Water Purification Question

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I have seen posts regarding the use of bleach here on Yourdans in the past. Can someone give me a good reference site as to the possible ill effects of too much bleach in your water stores ? Thanks in advance.

-- Robert (cybrgaze@hit.net), February 01, 2000


Here's a good place to start:


It's my understanding that if you let the water sit in an open container overnite, alot of the excess bleach will evaporate, so you can still salvage your supply. Anyone hear different? Please respond.

-- Hokie (Hokie_@hotmail.com), February 01, 2000.


I don't know about a site, but my chemist friend has researched the issue and told me that 8 to 10 drops per gallon is plenty in tap water. He said that "questionable" water needed 12 drops per gallon.


-- robert bright (roosterbos@go.com), February 01, 2000.

Too *much* bleach in the water? Maybe that explains albinos.

Sorry ... couldn't resist.

-- Steve Baxter (chicoqh@home.com), February 01, 2000.

The professional advice I've read for those going out into the bush or into third world countries is as follows:

8 drops of bleach per gallon if the water is clear. 16 drops of bleach per gallon if the water is cloudy.

It would require considerably more bleach than the above for water to become toxic. Furthermore, if the water is put in a wide-mouthed open container, most of the bleach will evaporate out in 24 hours, depending on the depth of the container.

-- elskon (elskon@bigfoot.com), February 01, 2000.


A. What you need

A normally active person needs to drink at least two quarts of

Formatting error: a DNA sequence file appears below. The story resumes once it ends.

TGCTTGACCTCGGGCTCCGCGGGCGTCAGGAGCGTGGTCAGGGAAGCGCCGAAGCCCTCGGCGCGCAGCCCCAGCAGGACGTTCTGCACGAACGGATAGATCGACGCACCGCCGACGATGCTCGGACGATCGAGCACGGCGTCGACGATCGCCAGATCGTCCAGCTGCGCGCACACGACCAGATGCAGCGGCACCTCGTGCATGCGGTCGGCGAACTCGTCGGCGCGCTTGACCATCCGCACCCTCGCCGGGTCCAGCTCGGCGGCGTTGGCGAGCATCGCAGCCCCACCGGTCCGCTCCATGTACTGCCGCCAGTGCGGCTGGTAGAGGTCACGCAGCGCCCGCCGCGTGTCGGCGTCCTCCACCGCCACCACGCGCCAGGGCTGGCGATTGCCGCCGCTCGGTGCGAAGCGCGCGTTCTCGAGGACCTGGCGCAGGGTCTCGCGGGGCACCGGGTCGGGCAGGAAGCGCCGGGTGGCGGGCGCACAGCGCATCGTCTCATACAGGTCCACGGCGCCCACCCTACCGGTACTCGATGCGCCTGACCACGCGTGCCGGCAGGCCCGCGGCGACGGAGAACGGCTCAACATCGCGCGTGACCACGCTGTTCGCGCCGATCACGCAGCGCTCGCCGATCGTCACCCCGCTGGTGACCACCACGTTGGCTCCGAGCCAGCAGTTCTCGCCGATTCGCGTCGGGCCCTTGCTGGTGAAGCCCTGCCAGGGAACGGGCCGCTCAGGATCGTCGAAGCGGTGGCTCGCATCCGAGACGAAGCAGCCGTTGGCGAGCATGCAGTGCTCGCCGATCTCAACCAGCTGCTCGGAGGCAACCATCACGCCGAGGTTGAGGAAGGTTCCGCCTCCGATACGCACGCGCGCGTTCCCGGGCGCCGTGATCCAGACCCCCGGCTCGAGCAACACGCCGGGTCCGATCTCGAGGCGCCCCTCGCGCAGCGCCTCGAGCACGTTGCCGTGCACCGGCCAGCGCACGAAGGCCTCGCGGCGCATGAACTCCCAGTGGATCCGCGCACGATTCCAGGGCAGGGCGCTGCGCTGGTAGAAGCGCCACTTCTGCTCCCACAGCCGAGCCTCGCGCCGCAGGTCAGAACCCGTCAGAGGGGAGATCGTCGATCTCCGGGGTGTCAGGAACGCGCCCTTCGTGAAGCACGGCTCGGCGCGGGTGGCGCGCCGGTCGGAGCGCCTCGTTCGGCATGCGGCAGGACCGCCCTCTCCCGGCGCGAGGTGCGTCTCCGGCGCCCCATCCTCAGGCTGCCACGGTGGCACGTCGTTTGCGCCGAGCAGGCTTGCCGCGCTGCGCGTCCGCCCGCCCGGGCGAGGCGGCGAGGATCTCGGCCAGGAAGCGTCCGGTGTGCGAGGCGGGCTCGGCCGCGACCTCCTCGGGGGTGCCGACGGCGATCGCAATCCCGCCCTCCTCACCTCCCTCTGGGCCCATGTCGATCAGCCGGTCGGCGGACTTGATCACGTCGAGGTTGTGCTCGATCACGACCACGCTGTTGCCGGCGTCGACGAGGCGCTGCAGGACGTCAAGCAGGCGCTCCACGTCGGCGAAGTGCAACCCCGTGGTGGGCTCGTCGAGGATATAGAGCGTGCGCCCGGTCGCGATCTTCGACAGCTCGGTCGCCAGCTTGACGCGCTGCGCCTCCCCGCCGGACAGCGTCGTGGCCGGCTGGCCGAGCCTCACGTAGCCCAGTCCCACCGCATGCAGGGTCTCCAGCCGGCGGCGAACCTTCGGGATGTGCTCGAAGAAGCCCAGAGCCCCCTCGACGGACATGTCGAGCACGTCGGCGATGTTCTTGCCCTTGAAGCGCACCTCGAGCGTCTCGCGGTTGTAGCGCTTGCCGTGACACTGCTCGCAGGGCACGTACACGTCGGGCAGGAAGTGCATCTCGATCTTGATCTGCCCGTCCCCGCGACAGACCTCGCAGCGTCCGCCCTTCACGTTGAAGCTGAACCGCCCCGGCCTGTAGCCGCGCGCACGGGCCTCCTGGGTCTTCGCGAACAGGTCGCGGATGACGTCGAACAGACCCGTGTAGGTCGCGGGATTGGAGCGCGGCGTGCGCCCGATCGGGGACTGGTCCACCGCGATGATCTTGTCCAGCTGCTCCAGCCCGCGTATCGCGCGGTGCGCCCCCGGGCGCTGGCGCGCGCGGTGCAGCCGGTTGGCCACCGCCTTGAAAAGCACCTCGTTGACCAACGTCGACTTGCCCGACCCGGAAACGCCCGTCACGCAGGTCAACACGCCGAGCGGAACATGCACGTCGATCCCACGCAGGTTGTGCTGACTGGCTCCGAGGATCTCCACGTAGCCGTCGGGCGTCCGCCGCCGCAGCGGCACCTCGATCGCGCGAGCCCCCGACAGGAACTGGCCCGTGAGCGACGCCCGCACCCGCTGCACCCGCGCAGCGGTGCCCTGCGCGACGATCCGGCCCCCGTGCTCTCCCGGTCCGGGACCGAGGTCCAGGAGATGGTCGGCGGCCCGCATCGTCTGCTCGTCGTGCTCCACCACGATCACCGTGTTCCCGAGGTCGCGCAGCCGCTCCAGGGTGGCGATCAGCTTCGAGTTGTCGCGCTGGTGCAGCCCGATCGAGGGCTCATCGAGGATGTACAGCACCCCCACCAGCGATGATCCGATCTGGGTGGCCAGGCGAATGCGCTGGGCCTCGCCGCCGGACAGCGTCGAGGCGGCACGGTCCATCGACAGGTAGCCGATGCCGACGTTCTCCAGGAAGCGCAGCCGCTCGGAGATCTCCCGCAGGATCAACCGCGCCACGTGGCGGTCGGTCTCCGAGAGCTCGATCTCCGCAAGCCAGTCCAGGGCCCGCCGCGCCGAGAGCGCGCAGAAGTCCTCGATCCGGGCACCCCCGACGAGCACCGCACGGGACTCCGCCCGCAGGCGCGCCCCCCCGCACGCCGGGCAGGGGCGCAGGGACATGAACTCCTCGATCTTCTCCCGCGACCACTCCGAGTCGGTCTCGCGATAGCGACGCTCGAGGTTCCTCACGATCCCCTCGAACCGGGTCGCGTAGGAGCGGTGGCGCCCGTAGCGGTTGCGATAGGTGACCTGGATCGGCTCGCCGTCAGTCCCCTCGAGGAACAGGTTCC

water each day. Hot environments and intense physical activity
can double that amount. Children, nursing mothers and ill people
will need more. Store one gallon of water per person per day (two
quarts for drinking, two quarts for food preparation/sanitation).
And don't forget your pets need clean drinking water as well.

B. Water Treatment (Courtesy of FEMA)

There are 3 main methods for treating water, boiling, disinfection
and distillation. For additional methods of purification, contact
your local Red Cross.

1. Boiling

Boiling is the safest method of purifying water. Bring the water to
a rolling boil for 10 minutes, keeping in mind that some water will
evaporate. Let the water cool before drinking or storing. Boiled
water will taste better if you put oxygen back into it by pouring it
back and forth between two containers. This will also improve the
taste of stored water.

2. Disinfection

Before storing your water, treat it with a preservative, such as
chlorine bleach, to prevent the growth of microorganisms. Use
liquid bleach that contains 5.25 percent sodium hypochlorite and
no soap. Some containers warn, "Not For Personal Use". You can
disregard these warnings only if the label states sodium
hypochlorite is the only active ingredient; and if you use only the
small quantities in these instructions.

Add four drops of bleach per quart of water (or two scant
teaspoons per 10 gallons), and stir. Seal your water containers
tightly, label them and store them in a cool, dark place.

3. Distillation

Distillation involves boiling water and then collecting the vapor that
condenses back to water. The condensed vapor will not include
salt and other impurities. To distill, fill a pot halfway with water. Tie
a cup to the handle on the pot's lid so that the cup will hang
right-side-up when the lid is upside-down (make sure the cup is
not dangling into the water) and boil the water for 20 minutes. The
water that drips from the lid into the cup is distilled. Store as

-- spider (spider0@usa.net), February 01, 2000.